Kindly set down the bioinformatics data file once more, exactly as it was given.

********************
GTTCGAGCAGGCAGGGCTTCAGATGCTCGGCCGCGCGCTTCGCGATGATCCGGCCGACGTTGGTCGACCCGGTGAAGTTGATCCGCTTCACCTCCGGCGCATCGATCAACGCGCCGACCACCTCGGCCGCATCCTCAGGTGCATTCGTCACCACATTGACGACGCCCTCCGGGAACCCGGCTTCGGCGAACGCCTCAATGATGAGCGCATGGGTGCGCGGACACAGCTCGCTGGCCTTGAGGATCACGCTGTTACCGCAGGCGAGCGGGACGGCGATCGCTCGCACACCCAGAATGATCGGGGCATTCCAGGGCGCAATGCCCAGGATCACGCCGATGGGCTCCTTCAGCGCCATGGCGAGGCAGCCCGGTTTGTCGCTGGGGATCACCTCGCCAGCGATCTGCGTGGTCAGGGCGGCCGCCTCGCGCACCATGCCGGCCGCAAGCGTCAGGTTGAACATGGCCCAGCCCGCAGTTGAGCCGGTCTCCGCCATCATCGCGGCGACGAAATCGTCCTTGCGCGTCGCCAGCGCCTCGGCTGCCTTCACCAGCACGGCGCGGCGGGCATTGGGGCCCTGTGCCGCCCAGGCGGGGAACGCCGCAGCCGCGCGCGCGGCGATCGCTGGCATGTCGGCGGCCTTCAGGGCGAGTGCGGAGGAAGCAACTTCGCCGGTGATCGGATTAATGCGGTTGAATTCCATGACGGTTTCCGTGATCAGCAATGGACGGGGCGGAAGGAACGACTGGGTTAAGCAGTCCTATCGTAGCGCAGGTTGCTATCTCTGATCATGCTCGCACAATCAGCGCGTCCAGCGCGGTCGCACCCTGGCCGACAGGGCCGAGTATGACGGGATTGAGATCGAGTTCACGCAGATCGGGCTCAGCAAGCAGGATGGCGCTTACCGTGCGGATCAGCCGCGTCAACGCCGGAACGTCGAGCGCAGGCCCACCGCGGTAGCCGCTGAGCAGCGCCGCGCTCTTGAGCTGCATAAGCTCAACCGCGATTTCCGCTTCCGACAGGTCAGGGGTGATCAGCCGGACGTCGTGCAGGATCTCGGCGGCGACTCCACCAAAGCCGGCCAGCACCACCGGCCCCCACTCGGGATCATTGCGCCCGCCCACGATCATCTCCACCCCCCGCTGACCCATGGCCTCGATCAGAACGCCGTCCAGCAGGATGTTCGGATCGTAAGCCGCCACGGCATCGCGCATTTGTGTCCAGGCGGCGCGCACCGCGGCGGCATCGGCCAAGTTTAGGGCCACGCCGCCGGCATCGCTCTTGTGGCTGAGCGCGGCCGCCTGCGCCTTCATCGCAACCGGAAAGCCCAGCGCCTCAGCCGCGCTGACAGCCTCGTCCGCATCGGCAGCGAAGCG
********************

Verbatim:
GTTCGAGCAGGCAGGGCTTCAGATGCTCGGCCGCGCGCTTCGCGATGATCCGGCCGACGTTGGTCGACCCGGTGAAGTTGATCCGCTTCACCTCCGGCGCATCGATCAACGCGCCGACCACCTCGGCCGCATCCTCAGGTGCATTCGTCACCACATTGACGACGCCCTCCGGGAACCCGGCTTCGGCGAACGCCTCAATGATGAGCGCATGGGTGCGCGGACACAGCTCGCTGGCCTTGAGGATCACGCTGTTACCGCAGGCGAGCGGGACGGCGATCGCTCGCACACCCAGAATGATCGGGGCATTCCAGGGCGCAATGCCCAGGATCACGCCGATGGGCTCCTTCAGCGCCATGGCGAGGCAGCCCGGTTTGTCGCTGGGGATCACCTCGCCAGCGATCTGCGTGGTCAGGGCGGCCGCCTCGCGCACCATGCCGGCCGCAAGCGTCAGGTTGAACATGGCCCAGCCCGCAGTTGAGCCGGTCTCCGCCATCATCGCGGCGACGAAATCGTCCTTGCGCGTCGCCAGCGCCTCGGCTGCCTTCACCAGCACGGCGCGGCGGGCATTGGGGCCCTGTGCCGCCCAGGCGGGGAACGCCGCAGCCGCGCGCGCGGCGATCGCTGGCATGTCGGCGGCCTTCAGGGCGAGTGCGGAGGAAGCAACTTCGCCGGTGATCGGATTAATGCGGTTGAATTCCATGACGGTTTCCGTGATCAGCAATGGACGGGGCGGAAGGAACGACTGGGTTAAGCAGTCCTATCGTAGCGCAGGTTGCTATCTCTGATCATGCTCGCACAATCAGCGCGTCCAGCGCGGTCGCACCCTGGCCGACAGGGCCGAGTATGACGGGATTGAGATCGAGTTCACGCAGATCGGGCTCAGCAAGCAGGATGGCGCTTACCGTGCGGATCAGCCGCGTCAACGCCGGAACGTCGAGCGCAGGCCCACCGCGGTAGCCGCTGAGCAGCGCCGCGCTCTTGAGCTGCATAAGCTCAACCGCGATTTCCGCTTCCGACAGGTCAGGGGTGATCAGCCGGACGTCGTGCAGGATCTCGGCGGCGACTCCACCAAAGCCGGCCAGCACCACCGGCCCCCACTCGGGATCATTGCGCCCGCCCACGATCATCTCCACCCCCCGCTGACCCATGGCCTCGATCAGAACGCCGTCCAGCAGGATGTTCGGATCGTAAGCCGCCACGGCATCGCGCATTTGTGTCCAGGCGGCGCGCACCGCGGCGGCATCGGCCAAGTTTAGGGCCACGCCGCCGGCATCGCTCTTGTGGCTGAGCGCGGCCGCCTGCGCCTTCATCGCAACCGGAAAGCCCAGCGCCTCAGCCGCGCTGACAGCCTCGTCCGCATCGGCAGCGAAGCG